It’s bittersweet, she admits.
“It’s too late to help my mother,” Marzolla-Persi said, but she’s hopeful it will protect other elderly patients and prevent others families from suffering the anguish she faced. In February 2010 Marzolla-Persi received a call late one night that her mother, an Alzheimer’s patient, had slipped on some powder and been taken to Ocean Medical Center in Brick. Hospital staff, however, raised questions about the injuries Peggy Marzolla had suffered, Marzolla-Persi told the Patch. Peggy Marzolla, who didn’t retire from her job in the Paterson police department until age 81, had sustained a broken eye socket, a broken cheekbone, a broken jaw, a broken wrist, a badly bruised elbow, a gash on her left shin and welts on her back.
“The doctors and medical personnel who came into her room said, ‘Well, what do you think really happened?'” Marzolla-Persi, of Toms River, has said.
Peggy Marzolla died 65 days after she was taken to the hospital. The incident eventually was investigated by the state Office of the Ombudsman for the Institutionalized Elderly, but it was never investigated by law enforcement. The ombudsman’s office accepted the explanation the staff at the nursing facility gave.
Maureen Marzolla-Persi did not, and began her fight to ensure that future situations were investigated by someone outside the facility’s staff.
>> READ MORE: Brick Case Inspires Bill to Protect Elderly Patients
The law requires any caretaker, social worker, physician, nurse or other staff member of a care facility who has reasonable cause to suspect that an elderly person is being abused or exploited to report it to local law enforcement. It also requires them to report such incidents to the Ombudsman of the Institutionalized Elderly within certain periods of time, depending on the kind of abuse.
“When families put their loved ones in the care of a nursing home or other assisted living facility, they expect that they’ll be treated properly and with respect,” said Sen. Jim Holzapfel (R-Ocean), who co-sponsored the legislation. “If an employee of one of these homes even has the slightest suspicion that something might be awry, it should be their duty to report it.”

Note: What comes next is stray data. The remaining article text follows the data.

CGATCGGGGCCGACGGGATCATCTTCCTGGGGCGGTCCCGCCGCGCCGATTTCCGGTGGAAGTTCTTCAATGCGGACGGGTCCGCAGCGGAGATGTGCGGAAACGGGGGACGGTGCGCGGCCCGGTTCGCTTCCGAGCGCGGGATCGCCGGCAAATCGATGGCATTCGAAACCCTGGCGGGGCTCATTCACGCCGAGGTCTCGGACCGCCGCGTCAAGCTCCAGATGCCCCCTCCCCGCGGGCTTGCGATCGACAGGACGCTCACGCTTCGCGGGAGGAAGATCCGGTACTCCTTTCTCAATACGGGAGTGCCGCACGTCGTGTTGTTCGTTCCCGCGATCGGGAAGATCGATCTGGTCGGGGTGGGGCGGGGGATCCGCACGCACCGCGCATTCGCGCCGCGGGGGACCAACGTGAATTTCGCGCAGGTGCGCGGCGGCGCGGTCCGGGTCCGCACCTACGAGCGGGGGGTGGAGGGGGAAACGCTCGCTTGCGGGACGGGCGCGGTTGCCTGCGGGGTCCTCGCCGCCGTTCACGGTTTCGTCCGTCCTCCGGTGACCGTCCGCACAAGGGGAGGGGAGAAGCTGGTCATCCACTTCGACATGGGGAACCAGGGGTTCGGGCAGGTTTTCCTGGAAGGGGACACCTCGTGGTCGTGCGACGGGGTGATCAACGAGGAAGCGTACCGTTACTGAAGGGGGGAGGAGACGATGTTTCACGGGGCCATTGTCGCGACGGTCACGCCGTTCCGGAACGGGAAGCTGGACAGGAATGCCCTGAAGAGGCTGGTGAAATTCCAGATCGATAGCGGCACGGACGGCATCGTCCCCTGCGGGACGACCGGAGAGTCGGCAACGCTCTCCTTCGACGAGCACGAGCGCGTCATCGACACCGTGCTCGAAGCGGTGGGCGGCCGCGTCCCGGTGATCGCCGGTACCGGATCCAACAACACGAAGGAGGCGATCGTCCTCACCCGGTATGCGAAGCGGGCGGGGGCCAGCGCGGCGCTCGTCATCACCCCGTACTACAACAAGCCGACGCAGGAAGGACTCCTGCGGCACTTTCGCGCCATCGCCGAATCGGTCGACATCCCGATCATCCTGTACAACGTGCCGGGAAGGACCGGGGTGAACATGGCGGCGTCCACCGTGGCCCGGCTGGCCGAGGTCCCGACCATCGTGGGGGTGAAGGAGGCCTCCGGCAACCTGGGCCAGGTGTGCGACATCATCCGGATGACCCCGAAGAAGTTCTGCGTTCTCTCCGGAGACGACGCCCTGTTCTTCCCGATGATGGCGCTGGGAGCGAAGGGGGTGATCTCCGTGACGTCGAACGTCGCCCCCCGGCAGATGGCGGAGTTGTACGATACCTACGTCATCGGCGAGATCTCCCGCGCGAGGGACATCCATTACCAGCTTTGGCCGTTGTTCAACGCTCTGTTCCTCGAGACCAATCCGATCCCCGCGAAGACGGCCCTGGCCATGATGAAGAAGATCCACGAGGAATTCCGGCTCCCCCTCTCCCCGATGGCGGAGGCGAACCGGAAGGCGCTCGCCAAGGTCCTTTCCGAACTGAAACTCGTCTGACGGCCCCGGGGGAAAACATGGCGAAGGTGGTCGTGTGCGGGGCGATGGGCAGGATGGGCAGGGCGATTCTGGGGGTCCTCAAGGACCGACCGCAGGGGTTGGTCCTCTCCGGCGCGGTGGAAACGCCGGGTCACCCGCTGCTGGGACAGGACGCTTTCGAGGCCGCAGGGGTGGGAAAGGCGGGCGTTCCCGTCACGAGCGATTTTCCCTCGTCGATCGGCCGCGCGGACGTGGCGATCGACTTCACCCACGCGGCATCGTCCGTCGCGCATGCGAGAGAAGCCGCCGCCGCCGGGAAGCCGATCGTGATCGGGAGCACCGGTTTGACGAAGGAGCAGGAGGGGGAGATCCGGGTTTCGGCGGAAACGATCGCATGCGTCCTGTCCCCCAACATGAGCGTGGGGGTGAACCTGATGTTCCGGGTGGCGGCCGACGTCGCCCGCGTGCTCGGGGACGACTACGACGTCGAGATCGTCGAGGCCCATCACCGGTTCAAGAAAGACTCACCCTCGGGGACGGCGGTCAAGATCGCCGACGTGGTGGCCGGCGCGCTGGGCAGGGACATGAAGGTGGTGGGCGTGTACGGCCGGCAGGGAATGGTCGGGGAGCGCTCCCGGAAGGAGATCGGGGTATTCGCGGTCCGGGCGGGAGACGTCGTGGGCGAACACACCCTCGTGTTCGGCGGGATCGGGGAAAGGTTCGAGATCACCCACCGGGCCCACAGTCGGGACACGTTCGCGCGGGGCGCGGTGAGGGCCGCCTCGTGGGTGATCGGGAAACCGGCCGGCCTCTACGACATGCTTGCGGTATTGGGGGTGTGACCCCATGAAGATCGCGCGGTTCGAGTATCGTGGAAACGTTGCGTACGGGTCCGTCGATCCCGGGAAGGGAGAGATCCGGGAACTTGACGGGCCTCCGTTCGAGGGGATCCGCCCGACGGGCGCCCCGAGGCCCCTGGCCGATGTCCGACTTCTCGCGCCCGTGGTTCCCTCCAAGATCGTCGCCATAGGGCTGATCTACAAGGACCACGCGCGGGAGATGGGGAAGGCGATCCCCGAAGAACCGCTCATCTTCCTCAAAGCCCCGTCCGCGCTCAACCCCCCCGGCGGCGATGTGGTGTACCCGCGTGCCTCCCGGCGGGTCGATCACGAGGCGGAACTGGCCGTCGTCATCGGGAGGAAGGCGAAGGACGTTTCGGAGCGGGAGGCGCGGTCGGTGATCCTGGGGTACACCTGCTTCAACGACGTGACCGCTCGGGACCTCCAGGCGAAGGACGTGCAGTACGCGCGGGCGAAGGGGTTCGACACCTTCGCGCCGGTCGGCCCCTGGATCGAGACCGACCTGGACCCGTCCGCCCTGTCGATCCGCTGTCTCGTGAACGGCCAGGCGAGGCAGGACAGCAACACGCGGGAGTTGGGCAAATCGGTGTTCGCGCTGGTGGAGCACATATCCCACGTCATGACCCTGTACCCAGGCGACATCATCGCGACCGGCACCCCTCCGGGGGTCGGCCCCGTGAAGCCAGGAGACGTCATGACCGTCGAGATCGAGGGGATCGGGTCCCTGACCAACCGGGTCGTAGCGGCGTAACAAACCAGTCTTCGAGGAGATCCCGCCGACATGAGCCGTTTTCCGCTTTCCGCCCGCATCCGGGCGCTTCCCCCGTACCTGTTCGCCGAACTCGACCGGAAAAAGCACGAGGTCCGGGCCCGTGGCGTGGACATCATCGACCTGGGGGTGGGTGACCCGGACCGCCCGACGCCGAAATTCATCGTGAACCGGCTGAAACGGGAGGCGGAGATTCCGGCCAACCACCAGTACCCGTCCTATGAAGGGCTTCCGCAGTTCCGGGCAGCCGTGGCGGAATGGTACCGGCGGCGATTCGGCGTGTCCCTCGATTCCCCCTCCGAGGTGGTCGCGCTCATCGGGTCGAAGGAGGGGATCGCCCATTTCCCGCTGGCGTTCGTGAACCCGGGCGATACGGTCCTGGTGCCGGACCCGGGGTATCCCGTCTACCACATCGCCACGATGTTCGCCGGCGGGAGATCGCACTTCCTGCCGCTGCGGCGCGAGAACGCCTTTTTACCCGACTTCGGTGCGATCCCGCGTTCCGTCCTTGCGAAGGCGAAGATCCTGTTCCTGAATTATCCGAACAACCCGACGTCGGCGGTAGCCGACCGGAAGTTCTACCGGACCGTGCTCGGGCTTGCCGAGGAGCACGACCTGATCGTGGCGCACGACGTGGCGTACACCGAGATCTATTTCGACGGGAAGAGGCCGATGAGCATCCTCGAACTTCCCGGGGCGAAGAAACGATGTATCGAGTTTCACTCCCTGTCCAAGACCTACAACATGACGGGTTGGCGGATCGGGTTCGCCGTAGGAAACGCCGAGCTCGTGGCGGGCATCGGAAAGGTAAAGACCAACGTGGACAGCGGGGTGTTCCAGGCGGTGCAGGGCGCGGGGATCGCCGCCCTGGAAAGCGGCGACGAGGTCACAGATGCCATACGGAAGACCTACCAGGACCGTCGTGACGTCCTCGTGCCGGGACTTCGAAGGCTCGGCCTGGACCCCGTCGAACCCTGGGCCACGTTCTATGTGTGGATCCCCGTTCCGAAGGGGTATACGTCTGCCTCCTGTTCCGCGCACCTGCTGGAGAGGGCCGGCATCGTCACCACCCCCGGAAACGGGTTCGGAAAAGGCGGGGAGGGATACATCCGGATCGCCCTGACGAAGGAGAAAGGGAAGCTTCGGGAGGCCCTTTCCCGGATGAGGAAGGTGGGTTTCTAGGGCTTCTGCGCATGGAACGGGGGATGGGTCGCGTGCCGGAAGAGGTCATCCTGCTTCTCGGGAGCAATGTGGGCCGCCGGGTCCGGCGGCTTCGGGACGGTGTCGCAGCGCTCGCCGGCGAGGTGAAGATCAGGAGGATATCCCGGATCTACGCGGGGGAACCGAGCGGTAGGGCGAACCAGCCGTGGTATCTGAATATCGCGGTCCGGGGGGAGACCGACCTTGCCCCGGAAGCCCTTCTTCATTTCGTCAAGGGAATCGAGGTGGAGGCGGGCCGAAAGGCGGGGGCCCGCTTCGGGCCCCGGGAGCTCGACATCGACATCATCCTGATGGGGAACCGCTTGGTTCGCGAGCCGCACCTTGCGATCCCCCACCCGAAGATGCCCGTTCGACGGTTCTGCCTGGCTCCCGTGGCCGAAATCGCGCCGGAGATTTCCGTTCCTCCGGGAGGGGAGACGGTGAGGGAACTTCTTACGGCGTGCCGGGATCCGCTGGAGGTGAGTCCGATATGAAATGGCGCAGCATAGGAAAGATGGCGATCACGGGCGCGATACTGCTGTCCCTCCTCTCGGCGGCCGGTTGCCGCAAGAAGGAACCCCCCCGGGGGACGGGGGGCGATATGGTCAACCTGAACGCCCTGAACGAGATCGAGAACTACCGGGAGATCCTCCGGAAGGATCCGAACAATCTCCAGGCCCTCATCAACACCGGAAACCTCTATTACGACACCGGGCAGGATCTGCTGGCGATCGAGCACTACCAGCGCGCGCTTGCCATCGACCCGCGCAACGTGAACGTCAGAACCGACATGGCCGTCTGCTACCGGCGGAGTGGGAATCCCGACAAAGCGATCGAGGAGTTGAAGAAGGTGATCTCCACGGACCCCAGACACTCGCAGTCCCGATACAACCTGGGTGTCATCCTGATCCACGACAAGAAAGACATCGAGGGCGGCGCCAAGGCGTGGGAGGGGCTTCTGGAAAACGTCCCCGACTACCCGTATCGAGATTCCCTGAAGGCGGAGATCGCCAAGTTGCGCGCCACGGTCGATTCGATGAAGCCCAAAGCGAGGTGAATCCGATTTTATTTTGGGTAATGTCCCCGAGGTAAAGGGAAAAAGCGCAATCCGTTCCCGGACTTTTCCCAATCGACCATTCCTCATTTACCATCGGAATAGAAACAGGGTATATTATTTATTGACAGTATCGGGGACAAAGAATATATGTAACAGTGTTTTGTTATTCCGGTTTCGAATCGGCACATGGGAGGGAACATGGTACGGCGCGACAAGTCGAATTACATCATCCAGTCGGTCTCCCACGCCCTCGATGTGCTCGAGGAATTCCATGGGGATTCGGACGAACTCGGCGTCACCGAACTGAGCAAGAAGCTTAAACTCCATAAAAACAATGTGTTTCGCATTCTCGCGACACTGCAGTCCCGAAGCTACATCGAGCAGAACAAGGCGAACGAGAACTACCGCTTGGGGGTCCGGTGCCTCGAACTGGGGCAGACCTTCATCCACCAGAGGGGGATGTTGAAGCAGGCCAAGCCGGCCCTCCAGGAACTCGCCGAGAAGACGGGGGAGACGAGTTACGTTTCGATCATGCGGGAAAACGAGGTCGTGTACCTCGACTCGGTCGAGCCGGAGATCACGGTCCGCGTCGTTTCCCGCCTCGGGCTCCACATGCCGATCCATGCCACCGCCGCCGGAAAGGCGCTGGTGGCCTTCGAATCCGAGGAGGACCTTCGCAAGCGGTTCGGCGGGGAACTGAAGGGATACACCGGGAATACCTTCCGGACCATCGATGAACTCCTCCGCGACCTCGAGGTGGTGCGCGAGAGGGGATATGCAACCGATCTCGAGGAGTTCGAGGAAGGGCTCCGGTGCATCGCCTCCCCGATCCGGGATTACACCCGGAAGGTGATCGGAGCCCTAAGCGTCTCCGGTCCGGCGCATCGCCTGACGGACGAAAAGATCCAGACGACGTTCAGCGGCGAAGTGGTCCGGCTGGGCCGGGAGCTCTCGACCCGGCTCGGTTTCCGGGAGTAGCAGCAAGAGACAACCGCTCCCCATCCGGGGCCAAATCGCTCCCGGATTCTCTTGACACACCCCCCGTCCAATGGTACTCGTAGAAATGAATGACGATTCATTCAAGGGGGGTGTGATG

“Employees have to be the first line of defense against abuse,” said Sen. Diane Allen (R-Burlington), the other co-sponsor. “They see their residents every day, and they will know when something isn’t right. The families of these seniors have always counted on the employees to do the right thing. Now the State of New Jersey demands it.”
Marzolla-Persi told the Patch in 2015 that the eventual investigation of her mother’s death by the ombudsman’s office did not result in any criminal charges nor any sanctions against the facility. It did, however, prompt her to mount the campaign that led to the passage and signing of Peggy’s Law, though it took three introductions and six years to do it.
>> READ MORE: Five Years After Brick Woman’s Death, Elder Abuse Bill Languishes
“I was a good girl; I did what they told me to do,” Marzolla-Persi said of the efforts she made to get her mother’s case investigated. She never thought to call the police, she said, and no one suggested it.
Now, calling the police about suspected abuse will be the first step, one she hopes will spare other families the anguish she faced.
“They said it couldn’t be done but I did it,” Marzolla-Persi said of what amounted to a one-woman lobbying effort.
“I didn’t have donors, I didn’t have an organized committee,” she said. “But I got it done. It’s going to help the elderly of New Jersey.”
“I feel like I can finally sleep peacefully tonight,” Marzolla-Persi said.
Peggy Marzolla, the 93-year-old Brick Township woman for whom Peggy’s Law is named, in the hospital in 2010. She suffered a broken eye socket, cheekbone, jaw, and wrist, as well as other injuries that nursing home staff claimed was the result of a fall. Photo courtesy of Maureen Marzolla-Persi